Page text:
Body movement in language and cognition
A study by Daniel Haun, published in the December 15th 2009 edition of Current Biology, reports cross-cultural variability in how people memorize bodily movements in space, depending on how space is encoded in the local language. Here is the first paragraph;
There has been considerable controversy over the existence of cognitive differences across human cultures: some claim that human cognition is essentially universal, others that it reflects cultural specificities. One domain of interest has been spatial cognition. Despite the global universality of physical space, cultures vary as to how space is coded in their language. Some, for example, do not use egocentric ‘left, right, front, back’ constructions to code spatial relations, instead using allocentric notions like ‘north, south, east, west’: “The spoon is north of the bowl!” Whether or not spatial cognition also varies across cultures remains a contested question. Here we investigate whether memory for movements of one’s own body differs between cultures with contrastive strategies for coding spatial relations. Our results show that the ways in which we memorize movements of our own body differ in line with culture-specific preferences for how to conceive of spatial relations.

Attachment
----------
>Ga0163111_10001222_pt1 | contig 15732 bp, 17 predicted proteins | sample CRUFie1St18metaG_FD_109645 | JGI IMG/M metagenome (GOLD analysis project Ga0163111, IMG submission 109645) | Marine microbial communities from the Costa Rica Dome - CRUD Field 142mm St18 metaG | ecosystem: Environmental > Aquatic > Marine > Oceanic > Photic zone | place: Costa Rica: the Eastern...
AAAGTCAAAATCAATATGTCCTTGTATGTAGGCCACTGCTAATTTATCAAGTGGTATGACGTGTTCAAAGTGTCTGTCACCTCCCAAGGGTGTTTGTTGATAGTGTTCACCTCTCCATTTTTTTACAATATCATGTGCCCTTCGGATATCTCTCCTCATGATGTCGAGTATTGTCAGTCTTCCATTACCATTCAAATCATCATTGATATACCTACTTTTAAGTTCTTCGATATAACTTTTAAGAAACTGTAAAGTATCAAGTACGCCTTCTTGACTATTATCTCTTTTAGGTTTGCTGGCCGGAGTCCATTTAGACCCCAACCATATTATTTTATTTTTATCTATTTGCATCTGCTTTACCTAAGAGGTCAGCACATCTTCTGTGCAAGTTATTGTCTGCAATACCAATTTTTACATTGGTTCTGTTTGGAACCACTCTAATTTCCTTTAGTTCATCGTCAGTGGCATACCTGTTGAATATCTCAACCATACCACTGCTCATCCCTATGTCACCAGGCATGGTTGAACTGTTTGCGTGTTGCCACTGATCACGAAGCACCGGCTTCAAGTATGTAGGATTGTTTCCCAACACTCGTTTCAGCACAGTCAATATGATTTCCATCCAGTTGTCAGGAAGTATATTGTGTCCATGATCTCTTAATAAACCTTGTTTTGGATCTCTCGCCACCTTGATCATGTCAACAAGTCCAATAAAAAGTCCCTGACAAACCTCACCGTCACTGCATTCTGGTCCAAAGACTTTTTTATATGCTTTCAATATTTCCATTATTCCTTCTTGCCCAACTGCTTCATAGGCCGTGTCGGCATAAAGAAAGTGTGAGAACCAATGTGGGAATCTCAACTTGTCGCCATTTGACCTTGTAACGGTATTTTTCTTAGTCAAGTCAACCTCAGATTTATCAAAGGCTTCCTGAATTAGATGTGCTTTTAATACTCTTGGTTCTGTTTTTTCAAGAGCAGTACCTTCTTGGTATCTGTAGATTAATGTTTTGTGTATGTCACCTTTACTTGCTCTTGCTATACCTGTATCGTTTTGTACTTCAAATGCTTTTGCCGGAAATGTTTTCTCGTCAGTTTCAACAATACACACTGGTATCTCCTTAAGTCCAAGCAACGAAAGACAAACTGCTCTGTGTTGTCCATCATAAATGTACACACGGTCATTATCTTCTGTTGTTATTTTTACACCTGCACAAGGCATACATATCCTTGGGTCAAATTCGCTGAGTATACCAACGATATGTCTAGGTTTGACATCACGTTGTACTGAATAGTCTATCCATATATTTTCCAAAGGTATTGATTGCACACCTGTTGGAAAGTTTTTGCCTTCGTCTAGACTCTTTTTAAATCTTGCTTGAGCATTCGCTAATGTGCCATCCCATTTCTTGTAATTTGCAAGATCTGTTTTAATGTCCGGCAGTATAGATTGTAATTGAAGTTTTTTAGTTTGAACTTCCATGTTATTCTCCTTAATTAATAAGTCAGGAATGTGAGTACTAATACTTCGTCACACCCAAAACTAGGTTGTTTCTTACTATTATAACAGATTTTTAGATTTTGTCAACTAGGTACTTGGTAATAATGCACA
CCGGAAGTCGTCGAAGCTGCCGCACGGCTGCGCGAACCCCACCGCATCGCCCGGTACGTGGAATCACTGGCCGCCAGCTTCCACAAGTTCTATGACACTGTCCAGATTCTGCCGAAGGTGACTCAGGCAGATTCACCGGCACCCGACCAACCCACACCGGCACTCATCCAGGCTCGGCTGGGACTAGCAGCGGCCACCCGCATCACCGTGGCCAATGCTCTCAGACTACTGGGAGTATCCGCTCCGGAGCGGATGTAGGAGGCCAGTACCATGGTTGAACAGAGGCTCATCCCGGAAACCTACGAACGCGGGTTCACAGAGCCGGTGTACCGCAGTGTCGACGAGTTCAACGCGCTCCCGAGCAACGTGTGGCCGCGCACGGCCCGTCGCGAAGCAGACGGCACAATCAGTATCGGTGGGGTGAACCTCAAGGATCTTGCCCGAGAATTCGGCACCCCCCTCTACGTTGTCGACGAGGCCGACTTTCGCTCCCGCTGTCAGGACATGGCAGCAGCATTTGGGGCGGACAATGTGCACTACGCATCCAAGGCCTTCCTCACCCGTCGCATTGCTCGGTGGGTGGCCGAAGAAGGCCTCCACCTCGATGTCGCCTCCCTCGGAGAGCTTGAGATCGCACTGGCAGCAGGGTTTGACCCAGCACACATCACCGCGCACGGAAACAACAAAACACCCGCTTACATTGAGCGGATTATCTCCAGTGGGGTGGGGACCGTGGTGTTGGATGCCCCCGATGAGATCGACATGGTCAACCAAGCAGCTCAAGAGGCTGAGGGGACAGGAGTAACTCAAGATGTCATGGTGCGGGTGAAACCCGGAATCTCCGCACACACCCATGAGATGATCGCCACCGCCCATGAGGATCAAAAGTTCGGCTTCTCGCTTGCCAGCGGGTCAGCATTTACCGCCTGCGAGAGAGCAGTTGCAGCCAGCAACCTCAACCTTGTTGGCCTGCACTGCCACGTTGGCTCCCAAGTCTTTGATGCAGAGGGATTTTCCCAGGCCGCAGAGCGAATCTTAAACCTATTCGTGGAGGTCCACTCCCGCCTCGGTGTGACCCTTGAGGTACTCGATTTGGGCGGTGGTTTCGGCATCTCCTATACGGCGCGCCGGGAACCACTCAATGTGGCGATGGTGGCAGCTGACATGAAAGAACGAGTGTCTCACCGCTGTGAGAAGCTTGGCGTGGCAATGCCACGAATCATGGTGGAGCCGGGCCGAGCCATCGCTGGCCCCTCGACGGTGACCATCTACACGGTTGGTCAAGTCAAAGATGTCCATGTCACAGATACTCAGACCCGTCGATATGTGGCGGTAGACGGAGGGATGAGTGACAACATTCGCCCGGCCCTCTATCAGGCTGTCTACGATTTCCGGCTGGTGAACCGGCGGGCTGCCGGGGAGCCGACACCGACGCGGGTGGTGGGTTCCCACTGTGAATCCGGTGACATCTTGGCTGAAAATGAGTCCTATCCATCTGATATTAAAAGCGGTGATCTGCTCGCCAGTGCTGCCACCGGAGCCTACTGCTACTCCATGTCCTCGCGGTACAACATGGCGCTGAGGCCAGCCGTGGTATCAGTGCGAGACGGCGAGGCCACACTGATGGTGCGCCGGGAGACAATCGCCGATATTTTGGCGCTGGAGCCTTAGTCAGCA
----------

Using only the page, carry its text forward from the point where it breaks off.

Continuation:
The research was conducted with German and Akhoe Hai||om (Northern Namibia) children. The two groups of children have different ways of talking about spatial relations – the German children use predominantly egocentric constructions and the Akhoe Hai||om talk about space largely in allocentric terms. Read on here for more info on the simple but ingenious experimental design.